November 29, 2010


By: Merideth Smith, M.S., Psychology Intern and Laura J. Peters, Ph.D., Staff Psychologist
Photo: Silhouette of a person sitting in a chair with their head in their hands

With vision loss, it is normal to experience periods of sadness, stress, or grief; however, these feelings will often lessen over time. For some individuals, these feelings do not go away, and when this happens it is called depression. Depression is characterized by feelings of sadness, hopelessness, loss of pleasure in previously enjoyed activities, guilt, worthlessness, helplessness, fatigue, problems sleeping or oversleeping, isolation, irritability, or restlessness that last for most days for two weeks or longer. Unfortunately, people with vision loss are at higher risk of developing depression. Of the 5.7 million older adults in the United States with vision loss, 57.2% are at increased risk for mild to moderate depressive symptoms and 6.2% are at risk for severe depression. Those with mild to moderate depression are 4 to 6 times more likely to experience worse health as well as problems with functioning (e.g., walking, shopping, and socializing). Those with severe depression are 18 to 23 times more likely to have worse health and problems with functioning. This increased risk for depression and poorer functioning in older adults with vision impairment is a significant public health concern and can have a negative impact on an individual’s quality of life and physical health.

Although adults with vision impairment are at an increased risk for depression, there are steps that can help someone cope with the symptoms of depression. Engaging in vision loss rehabilitation can help individuals feel more capable and in control of their lives. Seeking out social support through family, friends, organizations, or support groups can be very effective in improving quality of life and can help with the adjustment to changes in health. Rehabilitation can also support people's ability to resume pleasurable activities that they have abandoned due to their sight loss. Engaging in pleasurable activities can improve a person’s mood. Exercising on a regular basis can also help with problems with sleeping or feelings of fatigue.

However, sometimes the depression is severe and significantly interferes with a person’s life. People with depression can even have thoughts of hurting or killing themselves. This is referred to as suicidal ideation. In fact, white males over the age of 85 have the highest rates of death by suicide, 45 deaths out of 100,000. Unfortunately, this population is also the least likely to seek help if they experience depression. A national hot line is available for individuals who have suicidal thoughts, or for family and friends who are concerned about a loved one. This hot line can be reached at 1-800-273-TALK (8255).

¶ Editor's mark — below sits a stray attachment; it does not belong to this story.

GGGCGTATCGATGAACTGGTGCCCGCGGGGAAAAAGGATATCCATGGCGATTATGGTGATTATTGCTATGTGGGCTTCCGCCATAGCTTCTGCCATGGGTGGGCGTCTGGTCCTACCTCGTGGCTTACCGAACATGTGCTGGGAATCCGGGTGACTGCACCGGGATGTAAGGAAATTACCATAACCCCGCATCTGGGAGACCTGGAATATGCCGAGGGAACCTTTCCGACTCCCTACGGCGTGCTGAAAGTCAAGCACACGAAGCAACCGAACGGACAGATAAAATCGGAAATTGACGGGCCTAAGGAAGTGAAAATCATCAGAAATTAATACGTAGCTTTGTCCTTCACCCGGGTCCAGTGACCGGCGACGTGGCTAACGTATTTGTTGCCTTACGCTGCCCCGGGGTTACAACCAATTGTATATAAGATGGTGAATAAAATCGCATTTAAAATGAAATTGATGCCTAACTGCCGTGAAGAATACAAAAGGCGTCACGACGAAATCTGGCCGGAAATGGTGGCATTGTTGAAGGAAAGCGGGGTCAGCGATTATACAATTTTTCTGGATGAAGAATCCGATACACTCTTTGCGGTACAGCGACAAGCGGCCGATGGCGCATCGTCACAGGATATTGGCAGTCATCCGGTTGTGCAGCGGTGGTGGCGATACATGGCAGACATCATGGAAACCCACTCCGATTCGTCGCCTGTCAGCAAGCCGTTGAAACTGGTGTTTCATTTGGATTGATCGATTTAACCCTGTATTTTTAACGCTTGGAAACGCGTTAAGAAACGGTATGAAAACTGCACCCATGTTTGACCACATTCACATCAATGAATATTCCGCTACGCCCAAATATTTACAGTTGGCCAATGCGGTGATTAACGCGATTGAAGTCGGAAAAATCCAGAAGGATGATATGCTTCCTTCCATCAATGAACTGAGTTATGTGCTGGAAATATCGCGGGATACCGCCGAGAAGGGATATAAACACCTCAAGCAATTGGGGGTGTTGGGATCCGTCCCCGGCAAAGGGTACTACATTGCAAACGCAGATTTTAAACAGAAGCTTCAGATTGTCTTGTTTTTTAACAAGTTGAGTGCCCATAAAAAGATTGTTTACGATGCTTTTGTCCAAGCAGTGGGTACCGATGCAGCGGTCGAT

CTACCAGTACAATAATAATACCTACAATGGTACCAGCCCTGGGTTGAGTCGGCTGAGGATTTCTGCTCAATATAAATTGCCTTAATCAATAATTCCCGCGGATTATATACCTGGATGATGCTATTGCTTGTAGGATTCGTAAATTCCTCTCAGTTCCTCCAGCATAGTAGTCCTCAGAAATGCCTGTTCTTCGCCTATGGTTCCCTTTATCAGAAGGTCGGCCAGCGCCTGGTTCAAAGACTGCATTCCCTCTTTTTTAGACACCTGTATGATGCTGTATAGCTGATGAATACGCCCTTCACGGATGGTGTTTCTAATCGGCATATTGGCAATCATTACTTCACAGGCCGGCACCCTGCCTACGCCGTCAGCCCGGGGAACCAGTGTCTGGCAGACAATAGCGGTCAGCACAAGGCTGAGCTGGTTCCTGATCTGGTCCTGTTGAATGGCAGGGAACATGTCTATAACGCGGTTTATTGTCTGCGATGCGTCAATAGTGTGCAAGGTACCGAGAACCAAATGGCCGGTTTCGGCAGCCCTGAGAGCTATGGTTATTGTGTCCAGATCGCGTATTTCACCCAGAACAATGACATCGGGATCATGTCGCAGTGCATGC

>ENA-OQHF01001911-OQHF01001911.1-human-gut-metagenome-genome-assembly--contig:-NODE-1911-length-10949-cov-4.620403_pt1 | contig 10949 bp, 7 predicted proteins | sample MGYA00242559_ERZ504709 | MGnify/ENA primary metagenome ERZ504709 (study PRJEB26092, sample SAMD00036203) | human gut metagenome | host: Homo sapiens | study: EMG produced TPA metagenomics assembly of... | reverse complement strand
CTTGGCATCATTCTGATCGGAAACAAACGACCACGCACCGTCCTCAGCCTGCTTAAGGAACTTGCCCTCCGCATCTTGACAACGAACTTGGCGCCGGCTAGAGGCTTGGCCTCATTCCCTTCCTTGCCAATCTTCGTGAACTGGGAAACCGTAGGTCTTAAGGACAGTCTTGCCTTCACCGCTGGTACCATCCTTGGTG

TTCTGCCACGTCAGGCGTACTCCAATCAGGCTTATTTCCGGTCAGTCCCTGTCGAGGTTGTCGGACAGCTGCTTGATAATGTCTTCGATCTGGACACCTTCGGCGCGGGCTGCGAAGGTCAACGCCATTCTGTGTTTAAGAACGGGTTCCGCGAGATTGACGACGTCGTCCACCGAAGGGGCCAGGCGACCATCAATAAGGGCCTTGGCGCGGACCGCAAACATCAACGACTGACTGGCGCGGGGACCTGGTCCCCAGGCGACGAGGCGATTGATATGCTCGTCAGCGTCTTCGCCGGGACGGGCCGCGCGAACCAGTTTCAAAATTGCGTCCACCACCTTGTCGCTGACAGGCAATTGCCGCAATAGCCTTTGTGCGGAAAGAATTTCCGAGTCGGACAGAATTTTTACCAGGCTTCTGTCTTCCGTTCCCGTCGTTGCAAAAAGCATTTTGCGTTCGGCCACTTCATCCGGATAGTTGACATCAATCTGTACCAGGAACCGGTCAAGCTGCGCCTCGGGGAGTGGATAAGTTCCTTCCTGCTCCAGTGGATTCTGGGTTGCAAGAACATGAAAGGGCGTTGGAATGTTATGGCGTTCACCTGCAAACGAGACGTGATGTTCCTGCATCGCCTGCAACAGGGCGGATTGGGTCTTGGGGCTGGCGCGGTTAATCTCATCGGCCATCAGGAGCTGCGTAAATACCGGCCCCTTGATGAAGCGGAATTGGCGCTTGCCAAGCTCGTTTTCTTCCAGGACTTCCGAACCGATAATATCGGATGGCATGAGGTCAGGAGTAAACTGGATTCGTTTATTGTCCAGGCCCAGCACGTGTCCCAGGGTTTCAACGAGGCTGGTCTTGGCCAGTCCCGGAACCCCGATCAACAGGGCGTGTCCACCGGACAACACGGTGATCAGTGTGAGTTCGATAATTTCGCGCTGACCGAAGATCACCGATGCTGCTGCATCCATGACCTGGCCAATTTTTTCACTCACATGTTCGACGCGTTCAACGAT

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When depression becomes this crippling, professional help may be needed. Currently there are effective forms of treatment for individuals who are experiencing depression and these treatments continue to improve with ongoing research. Treatment can take the form of psychotherapy, which can include talking about stressors, learning to use healthy coping strategies, improving relationships, or learning to incorporate pleasurable activities back into everyday life. Antidepressant medications can also be used to effectively treat depression. These medications do take time to work and the first medication you try may not be effective. There are several different types of antidepressant medications, so do not give up if the first medication is ineffective. It is important to communicate with your doctor if you experience side-effects or do not notice a change in mood after 3 to 4 weeks.

Depression can be physically and mentally debilitating and adults with vision impairment are at an increased risk. However, there are effective resources and treatments that can improve mood and give the person the skills necessary to successfully adapt to these significant life changes. If you notice you or someone you love have prolonged periods of sadness, loss of pleasure, or depression, do not hesitate to talk with your doctor.

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